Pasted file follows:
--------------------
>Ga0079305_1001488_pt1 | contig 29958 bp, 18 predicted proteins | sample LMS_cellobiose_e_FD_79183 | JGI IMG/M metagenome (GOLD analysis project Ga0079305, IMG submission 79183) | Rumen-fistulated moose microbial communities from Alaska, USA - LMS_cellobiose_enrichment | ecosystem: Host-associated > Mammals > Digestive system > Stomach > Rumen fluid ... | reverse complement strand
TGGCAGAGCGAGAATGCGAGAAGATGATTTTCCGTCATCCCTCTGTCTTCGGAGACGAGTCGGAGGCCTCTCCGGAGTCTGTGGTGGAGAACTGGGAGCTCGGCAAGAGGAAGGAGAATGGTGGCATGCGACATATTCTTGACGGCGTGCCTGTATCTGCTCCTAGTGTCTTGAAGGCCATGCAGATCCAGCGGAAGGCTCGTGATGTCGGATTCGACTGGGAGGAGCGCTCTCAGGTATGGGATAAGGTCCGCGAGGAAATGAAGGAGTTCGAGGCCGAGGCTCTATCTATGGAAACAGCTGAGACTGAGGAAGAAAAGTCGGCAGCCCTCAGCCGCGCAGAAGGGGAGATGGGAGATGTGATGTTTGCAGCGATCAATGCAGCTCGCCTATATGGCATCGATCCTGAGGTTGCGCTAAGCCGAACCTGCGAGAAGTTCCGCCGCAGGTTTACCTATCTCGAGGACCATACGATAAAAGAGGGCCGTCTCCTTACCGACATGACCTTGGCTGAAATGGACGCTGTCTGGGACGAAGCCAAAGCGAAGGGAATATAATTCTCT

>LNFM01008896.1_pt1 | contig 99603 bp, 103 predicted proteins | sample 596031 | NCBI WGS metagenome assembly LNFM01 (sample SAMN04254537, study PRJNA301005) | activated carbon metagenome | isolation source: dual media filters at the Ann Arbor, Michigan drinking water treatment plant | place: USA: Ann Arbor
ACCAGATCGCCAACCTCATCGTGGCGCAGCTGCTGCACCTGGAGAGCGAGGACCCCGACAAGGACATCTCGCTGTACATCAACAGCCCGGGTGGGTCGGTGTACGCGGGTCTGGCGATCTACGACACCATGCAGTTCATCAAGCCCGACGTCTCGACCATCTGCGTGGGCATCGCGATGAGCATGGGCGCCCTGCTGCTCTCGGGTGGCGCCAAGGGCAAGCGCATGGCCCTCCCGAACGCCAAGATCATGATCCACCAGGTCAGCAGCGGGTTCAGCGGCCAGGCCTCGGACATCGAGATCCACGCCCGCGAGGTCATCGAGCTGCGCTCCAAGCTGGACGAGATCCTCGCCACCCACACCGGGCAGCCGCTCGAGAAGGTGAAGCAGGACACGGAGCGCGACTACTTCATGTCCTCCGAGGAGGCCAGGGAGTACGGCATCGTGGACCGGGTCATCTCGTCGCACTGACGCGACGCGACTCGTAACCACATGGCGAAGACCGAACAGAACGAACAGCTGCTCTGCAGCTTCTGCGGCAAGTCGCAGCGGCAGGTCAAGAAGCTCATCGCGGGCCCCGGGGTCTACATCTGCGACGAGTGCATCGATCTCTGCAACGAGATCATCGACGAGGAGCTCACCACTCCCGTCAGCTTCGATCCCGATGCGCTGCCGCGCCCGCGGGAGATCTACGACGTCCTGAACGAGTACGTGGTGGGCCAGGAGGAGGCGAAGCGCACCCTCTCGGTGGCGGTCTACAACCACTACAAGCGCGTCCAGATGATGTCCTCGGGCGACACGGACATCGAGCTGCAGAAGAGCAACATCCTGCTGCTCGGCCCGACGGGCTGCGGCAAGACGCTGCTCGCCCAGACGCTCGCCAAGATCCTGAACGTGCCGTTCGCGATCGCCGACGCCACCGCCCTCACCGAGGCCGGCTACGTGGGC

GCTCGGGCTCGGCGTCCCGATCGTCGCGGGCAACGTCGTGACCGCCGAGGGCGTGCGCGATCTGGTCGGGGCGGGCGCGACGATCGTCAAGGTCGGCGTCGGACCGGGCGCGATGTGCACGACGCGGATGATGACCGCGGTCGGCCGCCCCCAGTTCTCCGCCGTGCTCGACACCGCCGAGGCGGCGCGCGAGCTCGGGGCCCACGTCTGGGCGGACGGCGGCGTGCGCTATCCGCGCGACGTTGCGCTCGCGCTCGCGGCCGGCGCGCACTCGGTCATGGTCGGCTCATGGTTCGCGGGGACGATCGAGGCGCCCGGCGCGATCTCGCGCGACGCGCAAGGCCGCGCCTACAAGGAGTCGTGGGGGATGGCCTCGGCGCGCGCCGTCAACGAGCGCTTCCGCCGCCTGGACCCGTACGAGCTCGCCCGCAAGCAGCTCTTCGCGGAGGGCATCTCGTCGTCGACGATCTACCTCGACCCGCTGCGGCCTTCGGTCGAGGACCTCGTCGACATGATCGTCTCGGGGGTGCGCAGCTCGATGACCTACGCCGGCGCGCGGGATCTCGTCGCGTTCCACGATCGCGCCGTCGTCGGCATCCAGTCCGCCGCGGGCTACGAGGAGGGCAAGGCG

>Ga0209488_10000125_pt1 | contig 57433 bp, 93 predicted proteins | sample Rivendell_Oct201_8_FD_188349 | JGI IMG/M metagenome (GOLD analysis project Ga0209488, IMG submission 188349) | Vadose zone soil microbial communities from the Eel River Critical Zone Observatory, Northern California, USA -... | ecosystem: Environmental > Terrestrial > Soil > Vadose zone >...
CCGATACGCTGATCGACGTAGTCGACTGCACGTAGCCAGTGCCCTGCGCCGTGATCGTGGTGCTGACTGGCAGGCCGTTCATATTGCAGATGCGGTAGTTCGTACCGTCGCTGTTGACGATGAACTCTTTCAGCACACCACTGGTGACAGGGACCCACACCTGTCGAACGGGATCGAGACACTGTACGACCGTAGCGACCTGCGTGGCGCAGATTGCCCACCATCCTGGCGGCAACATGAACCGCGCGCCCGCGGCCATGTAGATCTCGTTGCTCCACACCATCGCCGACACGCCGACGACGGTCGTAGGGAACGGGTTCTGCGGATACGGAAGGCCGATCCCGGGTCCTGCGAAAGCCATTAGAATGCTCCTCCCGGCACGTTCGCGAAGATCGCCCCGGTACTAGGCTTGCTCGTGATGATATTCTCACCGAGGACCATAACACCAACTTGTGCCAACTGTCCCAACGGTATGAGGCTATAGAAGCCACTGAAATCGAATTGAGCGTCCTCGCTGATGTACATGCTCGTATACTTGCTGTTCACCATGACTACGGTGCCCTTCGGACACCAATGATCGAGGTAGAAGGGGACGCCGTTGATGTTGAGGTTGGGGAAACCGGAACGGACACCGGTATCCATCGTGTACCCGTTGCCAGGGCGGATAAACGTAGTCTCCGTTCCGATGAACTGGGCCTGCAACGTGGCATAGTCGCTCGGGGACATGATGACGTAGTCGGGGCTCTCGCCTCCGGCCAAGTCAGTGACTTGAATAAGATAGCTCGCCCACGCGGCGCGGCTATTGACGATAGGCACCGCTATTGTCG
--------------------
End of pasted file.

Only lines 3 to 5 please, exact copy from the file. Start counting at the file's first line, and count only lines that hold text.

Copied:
>LNFM01008896.1_pt1 | contig 99603 bp, 103 predicted proteins | sample 596031 | NCBI WGS metagenome assembly LNFM01 (sample SAMN04254537, study PRJNA301005) | activated carbon metagenome | isolation source: dual media filters at the Ann Arbor, Michigan drinking water treatment plant | place: USA: Ann Arbor
ACCAGATCGCCAACCTCATCGTGGCGCAGCTGCTGCACCTGGAGAGCGAGGACCCCGACAAGGACATCTCGCTGTACATCAACAGCCCGGGTGGGTCGGTGTACGCGGGTCTGGCGATCTACGACACCATGCAGTTCATCAAGCCCGACGTCTCGACCATCTGCGTGGGCATCGCGATGAGCATGGGCGCCCTGCTGCTCTCGGGTGGCGCCAAGGGCAAGCGCATGGCCCTCCCGAACGCCAAGATCATGATCCACCAGGTCAGCAGCGGGTTCAGCGGCCAGGCCTCGGACATCGAGATCCACGCCCGCGAGGTCATCGAGCTGCGCTCCAAGCTGGACGAGATCCTCGCCACCCACACCGGGCAGCCGCTCGAGAAGGTGAAGCAGGACACGGAGCGCGACTACTTCATGTCCTCCGAGGAGGCCAGGGAGTACGGCATCGTGGACCGGGTCATCTCGTCGCACTGACGCGACGCGACTCGTAACCACATGGCGAAGACCGAACAGAACGAACAGCTGCTCTGCAGCTTCTGCGGCAAGTCGCAGCGGCAGGTCAAGAAGCTCATCGCGGGCCCCGGGGTCTACATCTGCGACGAGTGCATCGATCTCTGCAACGAGATCATCGACGAGGAGCTCACCACTCCCGTCAGCTTCGATCCCGATGCGCTGCCGCGCCCGCGGGAGATCTACGACGTCCTGAACGAGTACGTGGTGGGCCAGGAGGAGGCGAAGCGCACCCTCTCGGTGGCGGTCTACAACCACTACAAGCGCGTCCAGATGATGTCCTCGGGCGACACGGACATCGAGCTGCAGAAGAGCAACATCCTGCTGCTCGGCCCGACGGGCTGCGGCAAGACGCTGCTCGCCCAGACGCTCGCCAAGATCCTGAACGTGCCGTTCGCGATCGCCGACGCCACCGCCCTCACCGAGGCCGGCTACGTGGGC

GCTCGGGCTCGGCGTCCCGATCGTCGCGGGCAACGTCGTGACCGCCGAGGGCGTGCGCGATCTGGTCGGGGCGGGCGCGACGATCGTCAAGGTCGGCGTCGGACCGGGCGCGATGTGCACGACGCGGATGATGACCGCGGTCGGCCGCCCCCAGTTCTCCGCCGTGCTCGACACCGCCGAGGCGGCGCGCGAGCTCGGGGCCCACGTCTGGGCGGACGGCGGCGTGCGCTATCCGCGCGACGTTGCGCTCGCGCTCGCGGCCGGCGCGCACTCGGTCATGGTCGGCTCATGGTTCGCGGGGACGATCGAGGCGCCCGGCGCGATCTCGCGCGACGCGCAAGGCCGCGCCTACAAGGAGTCGTGGGGGATGGCCTCGGCGCGCGCCGTCAACGAGCGCTTCCGCCGCCTGGACCCGTACGAGCTCGCCCGCAAGCAGCTCTTCGCGGAGGGCATCTCGTCGTCGACGATCTACCTCGACCCGCTGCGGCCTTCGGTCGAGGACCTCGTCGACATGATCGTCTCGGGGGTGCGCAGCTCGATGACCTACGCCGGCGCGCGGGATCTCGTCGCGTTCCACGATCGCGCCGTCGTCGGCATCCAGTCCGCCGCGGGCTACGAGGAGGGCAAGGCG